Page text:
It’s been a while since I read this, but I was reminded to write a little something on it after encountering it on Comics Alliance’s best of 2011 list. It’s Craig Thompson’s follow up to his hugely popular graphic novel, Blankets (which I haven’t read, though I gave it to my sister as a gift last year).
Habibi is a tremendously beautiful book, full of amazingly intricate and fantastically imaginative designs incorporating Arabic script and Middle Eastern graphical motifs. The plot follows Zam (at the outset, a young boy) and Dodola (an older girl) as they grow older, fall in love, and navigate the travails of life in an imagined Middle Eastern country that is sometimes modern, sometimes fairytale. This is interspersed with tales from the Qur’an, that, amongst other things, allow the reader to draw parallels between Islam and Christianity.
There has been a huge amount of well-deserved praise for the book (I loved it too), but it has been tempered by a surprising number of negative reactions. Most of these centre around the ‘orientalism’ of the book: the characterisation are stereotypical at times, and the events and motivations aren’t authentic, but are instead derived from an ineluctably privileged and culturally-biased perspective. I have tried to get to grips with the concept of orientalism on an intellectual level (I’ve read Edward Saïd’s book), but I just can’t get behind the argument here (though I would love for someone to try to convince me). If I were to criticise the book, I would probably mention the sense of disconnectedness between the first half and the second half of the book (when things take a turn for the modern) and the demoralisingly repetitive sexual mishaps of Dodola (which brought to mind Grant Morrison’s comment about Alan Moore and rape).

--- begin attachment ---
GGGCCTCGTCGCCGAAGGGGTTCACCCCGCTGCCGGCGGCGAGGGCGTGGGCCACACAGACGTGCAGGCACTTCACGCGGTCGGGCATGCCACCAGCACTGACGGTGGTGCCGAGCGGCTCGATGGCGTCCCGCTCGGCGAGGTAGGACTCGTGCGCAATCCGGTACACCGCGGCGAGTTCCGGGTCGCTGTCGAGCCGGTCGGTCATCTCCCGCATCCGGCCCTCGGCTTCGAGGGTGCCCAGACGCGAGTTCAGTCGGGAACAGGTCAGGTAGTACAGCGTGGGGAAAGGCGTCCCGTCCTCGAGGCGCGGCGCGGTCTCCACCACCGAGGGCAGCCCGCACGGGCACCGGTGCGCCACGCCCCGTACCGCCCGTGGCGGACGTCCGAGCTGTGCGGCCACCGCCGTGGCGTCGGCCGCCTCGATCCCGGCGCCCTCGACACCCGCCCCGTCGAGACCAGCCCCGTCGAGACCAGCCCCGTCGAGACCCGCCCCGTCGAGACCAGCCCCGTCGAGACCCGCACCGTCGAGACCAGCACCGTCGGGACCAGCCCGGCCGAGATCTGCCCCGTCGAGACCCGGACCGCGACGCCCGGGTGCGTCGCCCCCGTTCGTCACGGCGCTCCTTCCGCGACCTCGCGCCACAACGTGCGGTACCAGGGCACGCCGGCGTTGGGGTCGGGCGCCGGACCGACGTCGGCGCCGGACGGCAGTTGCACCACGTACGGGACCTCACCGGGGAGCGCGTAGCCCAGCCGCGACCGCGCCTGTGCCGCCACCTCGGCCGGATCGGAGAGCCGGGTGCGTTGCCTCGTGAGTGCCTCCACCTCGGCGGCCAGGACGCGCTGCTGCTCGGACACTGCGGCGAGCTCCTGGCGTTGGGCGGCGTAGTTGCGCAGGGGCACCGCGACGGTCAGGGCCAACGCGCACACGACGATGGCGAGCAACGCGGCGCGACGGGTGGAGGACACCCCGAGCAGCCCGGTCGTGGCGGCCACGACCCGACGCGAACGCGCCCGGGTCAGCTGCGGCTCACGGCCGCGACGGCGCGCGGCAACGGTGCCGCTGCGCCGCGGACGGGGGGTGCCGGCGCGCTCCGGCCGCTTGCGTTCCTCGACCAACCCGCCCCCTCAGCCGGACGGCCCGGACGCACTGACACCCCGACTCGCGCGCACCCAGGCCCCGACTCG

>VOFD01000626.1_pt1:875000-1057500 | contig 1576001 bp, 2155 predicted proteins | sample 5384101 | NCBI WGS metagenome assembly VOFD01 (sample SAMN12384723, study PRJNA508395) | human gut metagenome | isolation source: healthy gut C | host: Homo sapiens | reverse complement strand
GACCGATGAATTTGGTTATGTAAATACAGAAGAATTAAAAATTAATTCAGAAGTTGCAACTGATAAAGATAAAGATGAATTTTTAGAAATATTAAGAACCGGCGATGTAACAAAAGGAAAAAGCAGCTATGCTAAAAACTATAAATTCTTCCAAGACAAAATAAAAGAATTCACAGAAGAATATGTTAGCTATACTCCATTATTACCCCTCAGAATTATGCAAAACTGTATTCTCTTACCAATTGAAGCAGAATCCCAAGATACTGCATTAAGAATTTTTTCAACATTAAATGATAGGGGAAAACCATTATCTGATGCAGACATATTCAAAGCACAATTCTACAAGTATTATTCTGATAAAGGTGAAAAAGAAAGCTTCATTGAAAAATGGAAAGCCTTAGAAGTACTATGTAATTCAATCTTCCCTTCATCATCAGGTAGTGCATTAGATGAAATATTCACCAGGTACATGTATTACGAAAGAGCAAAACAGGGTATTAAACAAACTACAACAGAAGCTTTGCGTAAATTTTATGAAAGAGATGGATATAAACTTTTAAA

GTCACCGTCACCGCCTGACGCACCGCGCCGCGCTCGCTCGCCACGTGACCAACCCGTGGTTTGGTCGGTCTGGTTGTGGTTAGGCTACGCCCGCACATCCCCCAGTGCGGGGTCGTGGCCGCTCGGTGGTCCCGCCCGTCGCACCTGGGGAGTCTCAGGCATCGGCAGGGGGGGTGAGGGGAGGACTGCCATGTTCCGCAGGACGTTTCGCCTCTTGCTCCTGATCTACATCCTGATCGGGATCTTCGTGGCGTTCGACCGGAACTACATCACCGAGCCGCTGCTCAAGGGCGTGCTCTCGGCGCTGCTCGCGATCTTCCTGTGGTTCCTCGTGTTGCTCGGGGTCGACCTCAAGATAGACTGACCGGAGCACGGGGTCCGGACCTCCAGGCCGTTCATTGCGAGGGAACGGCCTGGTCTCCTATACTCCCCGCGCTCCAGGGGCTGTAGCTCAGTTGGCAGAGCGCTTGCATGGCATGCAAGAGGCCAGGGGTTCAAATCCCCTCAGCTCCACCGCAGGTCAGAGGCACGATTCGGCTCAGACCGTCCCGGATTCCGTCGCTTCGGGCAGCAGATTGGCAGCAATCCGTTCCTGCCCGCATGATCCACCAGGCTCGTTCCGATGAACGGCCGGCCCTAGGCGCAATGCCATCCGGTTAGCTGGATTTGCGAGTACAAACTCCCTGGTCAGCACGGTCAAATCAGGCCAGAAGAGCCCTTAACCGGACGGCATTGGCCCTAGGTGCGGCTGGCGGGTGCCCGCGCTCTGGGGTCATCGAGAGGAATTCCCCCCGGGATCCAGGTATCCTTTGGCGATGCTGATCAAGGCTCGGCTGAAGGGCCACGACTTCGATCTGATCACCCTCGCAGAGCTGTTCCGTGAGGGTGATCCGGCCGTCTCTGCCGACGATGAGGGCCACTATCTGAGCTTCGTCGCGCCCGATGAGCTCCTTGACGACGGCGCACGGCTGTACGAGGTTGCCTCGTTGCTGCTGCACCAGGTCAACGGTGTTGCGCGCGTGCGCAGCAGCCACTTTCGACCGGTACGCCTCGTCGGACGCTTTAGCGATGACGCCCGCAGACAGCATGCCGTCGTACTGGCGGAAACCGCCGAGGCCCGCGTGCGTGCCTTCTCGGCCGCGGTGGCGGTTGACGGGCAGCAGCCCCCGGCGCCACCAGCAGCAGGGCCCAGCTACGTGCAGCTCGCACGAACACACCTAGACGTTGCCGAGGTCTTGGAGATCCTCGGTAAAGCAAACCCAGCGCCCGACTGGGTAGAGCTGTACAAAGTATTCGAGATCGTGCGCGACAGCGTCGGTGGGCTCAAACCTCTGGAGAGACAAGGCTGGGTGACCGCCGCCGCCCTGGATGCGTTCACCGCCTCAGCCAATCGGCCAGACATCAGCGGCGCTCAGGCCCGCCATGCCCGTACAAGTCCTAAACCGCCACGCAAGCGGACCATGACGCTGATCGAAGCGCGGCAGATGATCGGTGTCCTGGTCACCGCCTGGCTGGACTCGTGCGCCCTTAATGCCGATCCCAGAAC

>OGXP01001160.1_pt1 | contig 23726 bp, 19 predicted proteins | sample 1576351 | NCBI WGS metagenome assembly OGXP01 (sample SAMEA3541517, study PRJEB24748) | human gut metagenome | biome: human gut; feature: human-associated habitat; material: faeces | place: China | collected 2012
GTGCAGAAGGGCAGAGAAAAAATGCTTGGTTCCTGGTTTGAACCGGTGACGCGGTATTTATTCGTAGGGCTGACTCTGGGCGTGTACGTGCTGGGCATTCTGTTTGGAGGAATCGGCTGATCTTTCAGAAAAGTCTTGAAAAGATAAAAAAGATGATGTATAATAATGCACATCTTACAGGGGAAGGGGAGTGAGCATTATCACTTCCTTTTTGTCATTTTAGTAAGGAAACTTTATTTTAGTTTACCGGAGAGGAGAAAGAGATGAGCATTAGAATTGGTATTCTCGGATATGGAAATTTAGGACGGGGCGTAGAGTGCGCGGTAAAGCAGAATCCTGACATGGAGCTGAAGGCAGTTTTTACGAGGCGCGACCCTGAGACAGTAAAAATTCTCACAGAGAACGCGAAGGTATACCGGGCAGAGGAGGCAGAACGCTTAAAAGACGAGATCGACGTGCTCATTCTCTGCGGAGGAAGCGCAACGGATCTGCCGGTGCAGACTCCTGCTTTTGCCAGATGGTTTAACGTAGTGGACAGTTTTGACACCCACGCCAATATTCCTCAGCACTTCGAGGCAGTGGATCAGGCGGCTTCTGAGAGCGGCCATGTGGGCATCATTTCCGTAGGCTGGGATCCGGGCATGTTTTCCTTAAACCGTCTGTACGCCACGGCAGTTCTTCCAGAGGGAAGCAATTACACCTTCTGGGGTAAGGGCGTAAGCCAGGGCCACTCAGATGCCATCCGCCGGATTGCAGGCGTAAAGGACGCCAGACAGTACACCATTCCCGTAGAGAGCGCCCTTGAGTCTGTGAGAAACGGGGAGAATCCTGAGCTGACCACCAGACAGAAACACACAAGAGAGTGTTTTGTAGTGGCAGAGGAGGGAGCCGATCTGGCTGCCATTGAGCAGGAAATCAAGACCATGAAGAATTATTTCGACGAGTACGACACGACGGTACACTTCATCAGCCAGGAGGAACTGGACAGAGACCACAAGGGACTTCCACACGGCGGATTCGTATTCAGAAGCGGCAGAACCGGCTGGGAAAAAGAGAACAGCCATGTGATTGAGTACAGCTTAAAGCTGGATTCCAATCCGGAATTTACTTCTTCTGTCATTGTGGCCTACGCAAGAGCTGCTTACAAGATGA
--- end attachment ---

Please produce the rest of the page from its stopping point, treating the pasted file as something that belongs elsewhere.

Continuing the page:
In sum, it’s a jaw-droppingly beautiful book that is a must-read (a phrase I’m not sure I’ve ever used before in my life), but one that must be approached with a critical eye.